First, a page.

Can the Representativeness Heuristic Explain the Asset Growth Anomaly?
54 Pages Posted: 28 Jan 2021
Date Written: August 25, 2020
We find that the low average returns to firms with high asset growth are consistent with two key implications of models of diagnostic investor expectations (e.g., Bordalo, Gennaioli, La Porta, and Shleifer, 2019) that formalize the representativeness heuristic of Kahneman and Tversky (1972). These models predict that investors overestimate the subjective probability of states that are more representative of a firm’s type and also neglect risk after a string of good news. We construct a measure of how representative the stereotype the ‘next Google’ is of high asset growth in the recent past. We show that this measure predicts the returns of CMA, the asset growth factor in the five factor model of Fama and French (2015). Returns to CMA are 17.5% over the 3 years after months with high representativeness and only 5.4% following low representativeness months. In the cross-section, we find evidence consistent with investors neglecting the risk of high asset growth firms. The asset growth effect is not present in portfolios with low distress risk and the interaction between distress and asset growth, rather than asset growth by itself, predicts low returns in Fama and MacBeth (1973) regressions and portfolio sorts. We also find that analysts and markets do not appreciate the importance of the interaction between asset growth and distress and are sluggish in responding to news for the ‘interaction’ portfolio. Finally, we show that our measure of representativeness predicts the returns of the interaction portfolio.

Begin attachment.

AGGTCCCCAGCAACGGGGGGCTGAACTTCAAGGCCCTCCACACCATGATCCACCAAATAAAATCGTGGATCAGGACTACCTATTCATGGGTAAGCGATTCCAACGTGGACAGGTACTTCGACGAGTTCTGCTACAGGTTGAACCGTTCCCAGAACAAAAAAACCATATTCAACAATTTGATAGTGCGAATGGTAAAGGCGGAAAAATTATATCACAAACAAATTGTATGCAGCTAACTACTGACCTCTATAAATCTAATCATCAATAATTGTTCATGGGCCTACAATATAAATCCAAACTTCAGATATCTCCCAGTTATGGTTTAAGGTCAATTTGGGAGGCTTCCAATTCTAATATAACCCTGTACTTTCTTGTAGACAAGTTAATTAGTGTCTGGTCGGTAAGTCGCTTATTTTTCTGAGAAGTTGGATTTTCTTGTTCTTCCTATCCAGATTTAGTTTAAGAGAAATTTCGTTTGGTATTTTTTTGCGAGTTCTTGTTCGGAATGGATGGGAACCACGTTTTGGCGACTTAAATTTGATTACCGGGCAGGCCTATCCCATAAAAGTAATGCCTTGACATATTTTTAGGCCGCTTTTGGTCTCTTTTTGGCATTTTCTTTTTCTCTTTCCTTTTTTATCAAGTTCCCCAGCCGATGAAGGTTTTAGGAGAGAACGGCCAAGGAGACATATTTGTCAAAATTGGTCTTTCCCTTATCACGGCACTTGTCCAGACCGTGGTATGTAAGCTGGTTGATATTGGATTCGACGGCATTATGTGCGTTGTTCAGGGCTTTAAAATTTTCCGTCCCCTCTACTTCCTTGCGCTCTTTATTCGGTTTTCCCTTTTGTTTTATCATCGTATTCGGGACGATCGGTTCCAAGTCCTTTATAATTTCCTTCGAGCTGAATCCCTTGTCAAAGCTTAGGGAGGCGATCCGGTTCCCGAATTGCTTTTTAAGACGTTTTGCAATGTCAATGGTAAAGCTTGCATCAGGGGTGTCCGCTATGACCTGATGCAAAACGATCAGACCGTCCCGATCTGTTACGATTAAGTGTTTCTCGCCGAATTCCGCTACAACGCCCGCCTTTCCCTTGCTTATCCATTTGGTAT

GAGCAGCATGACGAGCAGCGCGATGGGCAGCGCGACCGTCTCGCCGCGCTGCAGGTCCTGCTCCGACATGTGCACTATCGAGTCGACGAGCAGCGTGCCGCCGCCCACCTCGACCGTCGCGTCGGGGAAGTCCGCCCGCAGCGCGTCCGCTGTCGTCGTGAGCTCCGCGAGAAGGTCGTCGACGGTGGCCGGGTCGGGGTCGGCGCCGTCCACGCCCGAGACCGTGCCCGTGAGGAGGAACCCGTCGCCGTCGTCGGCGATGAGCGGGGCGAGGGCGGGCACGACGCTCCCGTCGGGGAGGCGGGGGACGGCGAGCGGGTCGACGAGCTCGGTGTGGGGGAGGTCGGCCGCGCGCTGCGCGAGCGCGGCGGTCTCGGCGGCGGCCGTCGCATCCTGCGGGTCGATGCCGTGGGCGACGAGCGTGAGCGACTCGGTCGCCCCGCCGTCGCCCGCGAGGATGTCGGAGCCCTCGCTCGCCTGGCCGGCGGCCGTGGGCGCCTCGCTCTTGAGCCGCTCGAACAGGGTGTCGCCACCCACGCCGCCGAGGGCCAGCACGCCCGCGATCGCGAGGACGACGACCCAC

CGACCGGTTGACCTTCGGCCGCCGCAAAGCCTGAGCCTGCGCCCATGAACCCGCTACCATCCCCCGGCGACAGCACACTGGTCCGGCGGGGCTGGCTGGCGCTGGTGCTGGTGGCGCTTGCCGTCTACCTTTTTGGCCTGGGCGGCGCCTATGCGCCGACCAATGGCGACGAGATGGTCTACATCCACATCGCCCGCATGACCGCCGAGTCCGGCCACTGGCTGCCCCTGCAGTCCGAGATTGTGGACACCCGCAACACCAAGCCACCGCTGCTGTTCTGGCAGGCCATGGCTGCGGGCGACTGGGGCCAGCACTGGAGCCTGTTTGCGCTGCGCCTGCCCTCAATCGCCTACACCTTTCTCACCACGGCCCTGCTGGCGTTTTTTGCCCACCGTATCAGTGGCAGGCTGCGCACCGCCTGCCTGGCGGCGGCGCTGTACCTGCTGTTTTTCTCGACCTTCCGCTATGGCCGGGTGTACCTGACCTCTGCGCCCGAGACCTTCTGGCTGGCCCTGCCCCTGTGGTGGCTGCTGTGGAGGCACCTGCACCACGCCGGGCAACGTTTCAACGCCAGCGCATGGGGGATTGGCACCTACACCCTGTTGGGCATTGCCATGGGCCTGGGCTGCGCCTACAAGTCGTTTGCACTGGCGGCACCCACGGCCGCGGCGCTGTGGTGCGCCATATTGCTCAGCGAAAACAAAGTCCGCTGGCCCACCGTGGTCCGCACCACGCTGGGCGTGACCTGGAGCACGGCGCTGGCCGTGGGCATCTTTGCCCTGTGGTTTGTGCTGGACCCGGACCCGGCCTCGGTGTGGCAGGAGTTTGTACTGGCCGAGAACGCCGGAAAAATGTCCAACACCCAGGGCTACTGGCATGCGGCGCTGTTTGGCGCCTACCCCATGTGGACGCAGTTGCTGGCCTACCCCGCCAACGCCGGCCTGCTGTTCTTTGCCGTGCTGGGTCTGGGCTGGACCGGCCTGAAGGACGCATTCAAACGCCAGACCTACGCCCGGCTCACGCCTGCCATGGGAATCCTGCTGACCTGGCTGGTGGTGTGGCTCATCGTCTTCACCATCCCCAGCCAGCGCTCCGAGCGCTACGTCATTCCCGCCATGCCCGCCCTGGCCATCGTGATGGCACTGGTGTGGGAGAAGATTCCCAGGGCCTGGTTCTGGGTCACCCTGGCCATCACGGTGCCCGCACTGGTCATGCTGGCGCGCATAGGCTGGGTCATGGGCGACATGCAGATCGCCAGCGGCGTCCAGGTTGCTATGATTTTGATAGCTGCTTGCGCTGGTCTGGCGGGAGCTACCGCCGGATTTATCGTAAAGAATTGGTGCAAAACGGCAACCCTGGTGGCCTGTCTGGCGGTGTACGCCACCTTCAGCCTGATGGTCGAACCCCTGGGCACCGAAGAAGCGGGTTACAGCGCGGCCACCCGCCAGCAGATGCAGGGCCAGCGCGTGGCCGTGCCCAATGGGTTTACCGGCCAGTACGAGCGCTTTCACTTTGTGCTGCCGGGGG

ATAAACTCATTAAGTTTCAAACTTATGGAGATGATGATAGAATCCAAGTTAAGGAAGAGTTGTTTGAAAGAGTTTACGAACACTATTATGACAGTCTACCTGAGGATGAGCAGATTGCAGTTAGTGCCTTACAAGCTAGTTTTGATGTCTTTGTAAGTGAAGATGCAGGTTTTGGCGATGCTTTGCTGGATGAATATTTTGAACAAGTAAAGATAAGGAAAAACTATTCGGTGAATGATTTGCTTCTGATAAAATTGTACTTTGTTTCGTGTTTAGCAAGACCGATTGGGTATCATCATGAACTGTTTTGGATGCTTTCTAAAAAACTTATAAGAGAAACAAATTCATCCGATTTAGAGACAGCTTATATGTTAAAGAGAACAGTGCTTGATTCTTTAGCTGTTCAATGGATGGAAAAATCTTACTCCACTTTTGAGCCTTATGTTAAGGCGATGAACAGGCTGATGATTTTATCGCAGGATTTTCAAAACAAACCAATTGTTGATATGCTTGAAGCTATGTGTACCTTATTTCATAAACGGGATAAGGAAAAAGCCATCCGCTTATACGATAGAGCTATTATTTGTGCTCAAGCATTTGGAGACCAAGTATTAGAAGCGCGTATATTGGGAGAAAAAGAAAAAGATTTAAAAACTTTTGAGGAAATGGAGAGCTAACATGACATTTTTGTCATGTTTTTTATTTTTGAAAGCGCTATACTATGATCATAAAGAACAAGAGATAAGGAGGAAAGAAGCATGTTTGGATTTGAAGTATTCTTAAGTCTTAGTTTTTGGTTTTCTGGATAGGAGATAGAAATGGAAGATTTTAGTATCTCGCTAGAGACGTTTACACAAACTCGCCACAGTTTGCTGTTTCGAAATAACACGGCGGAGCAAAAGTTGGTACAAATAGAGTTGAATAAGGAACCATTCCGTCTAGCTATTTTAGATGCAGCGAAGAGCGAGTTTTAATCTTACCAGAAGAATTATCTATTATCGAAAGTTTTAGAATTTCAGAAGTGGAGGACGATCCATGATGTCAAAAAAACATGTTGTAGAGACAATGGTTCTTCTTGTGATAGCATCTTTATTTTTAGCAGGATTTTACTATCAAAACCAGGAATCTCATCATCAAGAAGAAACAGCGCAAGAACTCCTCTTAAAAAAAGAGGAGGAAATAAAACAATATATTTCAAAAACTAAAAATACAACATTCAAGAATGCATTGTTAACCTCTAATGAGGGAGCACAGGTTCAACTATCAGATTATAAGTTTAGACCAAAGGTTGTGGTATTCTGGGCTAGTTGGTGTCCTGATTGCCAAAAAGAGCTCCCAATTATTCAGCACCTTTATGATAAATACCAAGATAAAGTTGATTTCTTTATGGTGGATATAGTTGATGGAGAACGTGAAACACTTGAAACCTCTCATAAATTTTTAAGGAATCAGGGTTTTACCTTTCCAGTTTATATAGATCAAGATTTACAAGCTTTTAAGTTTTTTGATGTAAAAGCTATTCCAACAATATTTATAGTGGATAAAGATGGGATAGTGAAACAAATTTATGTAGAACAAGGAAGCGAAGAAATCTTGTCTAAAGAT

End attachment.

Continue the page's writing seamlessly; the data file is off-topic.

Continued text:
Keywords: Cross section of expected returns, Asset Growth, Representativeness
JEL Classification: G12, G4
Suggested Citation: Suggested Citation